Water Stewardship Portal

Lead Research Organisation: University of Manchester
Department Name: Mechanical Aerospace and Civil Eng

Abstract

Context

Climate and demographic changes in Africa and Asia will threaten the livelihood and billions of people who depend on environmental resources, and the environment itself and its services will be increasingly threatened. Some of the most significant threats are the impacts of changes in floods and droughts and the impacts of human water system interventions (increased abstractions, storage dams, pollution, etc.). Many of the changes are unavoidable, water is required for generating food and energy and climate changes are going to occur.

Water managers need to efficiently and effectively adapt water-ecological-environmental systems to preserve ecological health whilst ensuring a sustainable livelihood for those who depend on the environment. How can this be done at global scale? How can water managers reconcile and integrate remote sensing information, climate and hydrological model predictions, water rights/license and water use information to understand the viability of future ecological and economic water services and evaluate the impacts of future interventions?

Proposed contribution

Our proposed consortium and partners have seen evidence in our work that effective and sustainable water management is enabled when 3 conditions are met: data on hydrological reality and sectoral water use is available, analysis of the impacts of water system interventions is feasible and sufficiently accurate, and stakeholders have a credible involvement in water management decisions (with appropriate and accessible information and tools). The aim of our project is to help enable these conditions to manifest globally in a cost-effective manner by providing a generic adaptable on/offline tool that can be quickly configured, sustainably maintained, and extended over time for any basin by consortia of different user types (basin organisations, NGOs, producers, etc.).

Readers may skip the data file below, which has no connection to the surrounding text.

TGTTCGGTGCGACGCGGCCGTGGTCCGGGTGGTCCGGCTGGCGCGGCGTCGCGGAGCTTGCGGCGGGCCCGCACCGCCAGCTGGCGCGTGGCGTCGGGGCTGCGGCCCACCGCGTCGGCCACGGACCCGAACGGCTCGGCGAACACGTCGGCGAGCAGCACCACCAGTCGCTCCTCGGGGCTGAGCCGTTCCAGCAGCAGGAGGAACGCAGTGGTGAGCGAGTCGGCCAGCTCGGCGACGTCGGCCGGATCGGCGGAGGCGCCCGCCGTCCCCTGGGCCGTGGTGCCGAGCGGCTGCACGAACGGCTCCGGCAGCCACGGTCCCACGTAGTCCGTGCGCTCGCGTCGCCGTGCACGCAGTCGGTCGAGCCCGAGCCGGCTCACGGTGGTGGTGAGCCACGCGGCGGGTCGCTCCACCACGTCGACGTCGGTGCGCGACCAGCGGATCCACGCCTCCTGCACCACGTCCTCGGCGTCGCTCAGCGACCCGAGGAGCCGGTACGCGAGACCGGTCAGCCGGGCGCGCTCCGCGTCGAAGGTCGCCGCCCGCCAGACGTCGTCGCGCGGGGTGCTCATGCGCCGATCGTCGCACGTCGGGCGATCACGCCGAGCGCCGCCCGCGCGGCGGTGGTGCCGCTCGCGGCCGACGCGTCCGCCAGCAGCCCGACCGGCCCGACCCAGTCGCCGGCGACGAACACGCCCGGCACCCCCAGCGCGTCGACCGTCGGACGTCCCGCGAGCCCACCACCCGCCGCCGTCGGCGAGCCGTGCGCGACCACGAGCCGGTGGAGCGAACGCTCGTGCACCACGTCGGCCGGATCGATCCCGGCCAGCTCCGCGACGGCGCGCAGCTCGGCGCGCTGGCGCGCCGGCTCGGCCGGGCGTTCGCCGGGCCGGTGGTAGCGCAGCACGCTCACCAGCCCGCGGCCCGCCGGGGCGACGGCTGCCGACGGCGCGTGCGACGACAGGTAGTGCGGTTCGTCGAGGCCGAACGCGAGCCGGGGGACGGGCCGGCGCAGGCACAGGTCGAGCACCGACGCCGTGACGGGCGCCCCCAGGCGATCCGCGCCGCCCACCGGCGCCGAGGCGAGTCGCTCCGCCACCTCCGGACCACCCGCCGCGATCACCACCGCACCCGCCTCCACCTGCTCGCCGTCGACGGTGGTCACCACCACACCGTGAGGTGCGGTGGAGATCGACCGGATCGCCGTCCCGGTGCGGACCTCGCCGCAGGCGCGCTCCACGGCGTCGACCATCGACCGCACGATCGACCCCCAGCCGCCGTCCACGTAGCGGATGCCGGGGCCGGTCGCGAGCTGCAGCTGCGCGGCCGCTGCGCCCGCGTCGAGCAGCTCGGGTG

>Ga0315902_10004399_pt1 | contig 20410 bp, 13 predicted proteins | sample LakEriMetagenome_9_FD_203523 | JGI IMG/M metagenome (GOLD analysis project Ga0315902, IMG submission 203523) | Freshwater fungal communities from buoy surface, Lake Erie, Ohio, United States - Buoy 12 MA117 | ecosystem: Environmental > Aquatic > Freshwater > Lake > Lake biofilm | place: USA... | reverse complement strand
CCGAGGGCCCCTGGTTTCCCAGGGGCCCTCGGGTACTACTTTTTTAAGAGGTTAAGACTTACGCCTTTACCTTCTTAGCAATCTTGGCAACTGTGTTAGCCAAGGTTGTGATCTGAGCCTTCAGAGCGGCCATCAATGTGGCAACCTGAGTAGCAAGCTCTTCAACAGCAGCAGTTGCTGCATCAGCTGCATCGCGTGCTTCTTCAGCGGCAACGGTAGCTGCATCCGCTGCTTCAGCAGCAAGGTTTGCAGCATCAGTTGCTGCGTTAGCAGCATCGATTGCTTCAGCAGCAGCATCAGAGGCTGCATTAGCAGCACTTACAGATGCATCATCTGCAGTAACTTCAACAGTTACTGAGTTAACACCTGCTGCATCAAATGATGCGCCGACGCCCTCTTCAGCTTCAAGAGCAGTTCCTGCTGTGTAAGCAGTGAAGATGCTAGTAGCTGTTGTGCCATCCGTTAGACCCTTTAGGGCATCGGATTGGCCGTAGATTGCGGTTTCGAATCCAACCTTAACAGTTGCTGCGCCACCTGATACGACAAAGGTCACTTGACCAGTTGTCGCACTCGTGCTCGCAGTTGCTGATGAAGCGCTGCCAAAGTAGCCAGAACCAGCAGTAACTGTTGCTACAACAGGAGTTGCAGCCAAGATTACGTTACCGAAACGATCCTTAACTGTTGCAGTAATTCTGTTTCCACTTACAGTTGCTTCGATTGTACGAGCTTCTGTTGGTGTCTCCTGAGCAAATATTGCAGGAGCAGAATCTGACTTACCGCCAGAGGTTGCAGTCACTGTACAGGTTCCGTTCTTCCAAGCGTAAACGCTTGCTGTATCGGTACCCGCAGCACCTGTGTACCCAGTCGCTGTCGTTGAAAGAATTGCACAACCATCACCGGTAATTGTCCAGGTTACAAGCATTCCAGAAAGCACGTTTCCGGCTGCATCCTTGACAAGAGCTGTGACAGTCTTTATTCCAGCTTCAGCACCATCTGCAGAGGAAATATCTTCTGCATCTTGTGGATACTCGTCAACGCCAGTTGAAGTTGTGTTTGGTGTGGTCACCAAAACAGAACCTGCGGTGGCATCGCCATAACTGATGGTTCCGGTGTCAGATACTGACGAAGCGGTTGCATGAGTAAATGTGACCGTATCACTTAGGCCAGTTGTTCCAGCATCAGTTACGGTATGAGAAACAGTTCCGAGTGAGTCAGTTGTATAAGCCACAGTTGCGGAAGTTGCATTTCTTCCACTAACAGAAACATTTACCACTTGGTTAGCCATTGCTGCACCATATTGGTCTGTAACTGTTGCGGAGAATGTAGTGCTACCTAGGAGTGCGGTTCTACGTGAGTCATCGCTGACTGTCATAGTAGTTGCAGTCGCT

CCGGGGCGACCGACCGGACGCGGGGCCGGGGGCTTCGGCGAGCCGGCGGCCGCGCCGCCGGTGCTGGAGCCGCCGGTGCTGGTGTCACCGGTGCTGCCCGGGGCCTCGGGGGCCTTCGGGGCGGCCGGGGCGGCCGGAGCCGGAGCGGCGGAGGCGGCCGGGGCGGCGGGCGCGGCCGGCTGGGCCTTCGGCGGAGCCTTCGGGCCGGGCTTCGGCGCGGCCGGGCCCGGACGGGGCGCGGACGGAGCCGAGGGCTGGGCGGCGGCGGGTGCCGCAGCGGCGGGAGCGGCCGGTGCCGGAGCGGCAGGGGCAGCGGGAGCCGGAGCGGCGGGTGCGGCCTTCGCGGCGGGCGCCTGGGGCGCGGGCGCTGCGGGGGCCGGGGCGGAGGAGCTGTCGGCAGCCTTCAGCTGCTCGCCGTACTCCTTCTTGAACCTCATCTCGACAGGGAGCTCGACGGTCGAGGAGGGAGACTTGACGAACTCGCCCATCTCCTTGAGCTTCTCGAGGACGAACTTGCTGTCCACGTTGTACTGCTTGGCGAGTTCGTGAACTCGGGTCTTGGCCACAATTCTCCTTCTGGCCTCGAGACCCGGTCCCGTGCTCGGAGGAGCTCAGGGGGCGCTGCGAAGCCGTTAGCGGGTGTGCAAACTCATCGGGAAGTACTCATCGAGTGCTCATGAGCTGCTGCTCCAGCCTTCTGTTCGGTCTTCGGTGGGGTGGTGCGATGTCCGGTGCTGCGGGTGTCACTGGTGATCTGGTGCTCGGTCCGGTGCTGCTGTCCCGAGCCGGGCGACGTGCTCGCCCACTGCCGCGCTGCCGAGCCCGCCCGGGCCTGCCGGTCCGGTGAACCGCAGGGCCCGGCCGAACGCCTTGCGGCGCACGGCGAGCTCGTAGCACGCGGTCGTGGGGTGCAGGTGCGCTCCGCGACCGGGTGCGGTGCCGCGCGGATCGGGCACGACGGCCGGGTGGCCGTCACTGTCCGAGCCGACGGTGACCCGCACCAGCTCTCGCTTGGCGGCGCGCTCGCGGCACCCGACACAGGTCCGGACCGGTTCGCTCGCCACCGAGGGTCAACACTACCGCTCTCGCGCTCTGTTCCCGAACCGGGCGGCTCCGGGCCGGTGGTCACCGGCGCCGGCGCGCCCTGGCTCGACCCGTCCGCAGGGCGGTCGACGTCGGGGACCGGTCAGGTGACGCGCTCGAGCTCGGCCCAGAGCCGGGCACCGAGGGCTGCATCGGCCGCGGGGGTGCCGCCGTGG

To this end we propose a water data visualisation, analysis and communication portal guided by a consortium of water stewardship interested organisations. The online/offline software platform we've called the Water Stewardship Portal (WS Portal) would combine the 3 essential components of practical water management into 4 main modules (think 'tabs' on a web browser):
1. Storage and visualisation of spatial hydrological data (GIS, remote sensing, time-series)
2. Water accounting registry
3. Intervention impact assessment
4. Decision dashboard

Case-study

The portal will be applied to Kenya's Tana River Basin, which covers 22% of the country's land mass and hosts 18% of Kenya's population. The basin supports a wide variety of ecosystem and economic services including hydropower production, water supply interests, reservoirs for irrigation, and a variety of ecosystems. The Tana basin supports roughly 90% of Nairobi's water supplies and generates 60% of Kenya's power. The basin is home to intensive agricultural production by Kenyan small and large farmers and multinationals; in some parts of the basin, over 80% of inhabitants rely on agriculture for their livelihoods.

Any change or increase in water use by any of these sectors could be controversial and lead to conflict; consumptive uses will reduce flows which have already been strongly reduced by regulating hydropower dams. For these reason the tool, with its aim to link together: accurate estimation of water use by the sectors (particularly agriculture), incorporate that into a hydrological model which is linked to a water rights database and a generic resource intervention impact model, will be valuable. The tool is to be applied in collaboration with the Water Resource Management Authority (WRMA) of Kenya, colleagues from the Jomo Kenyatta University of Agriculture & Technology, and international partners interested in water stewardship, including M&S, WWF, and The World Bank.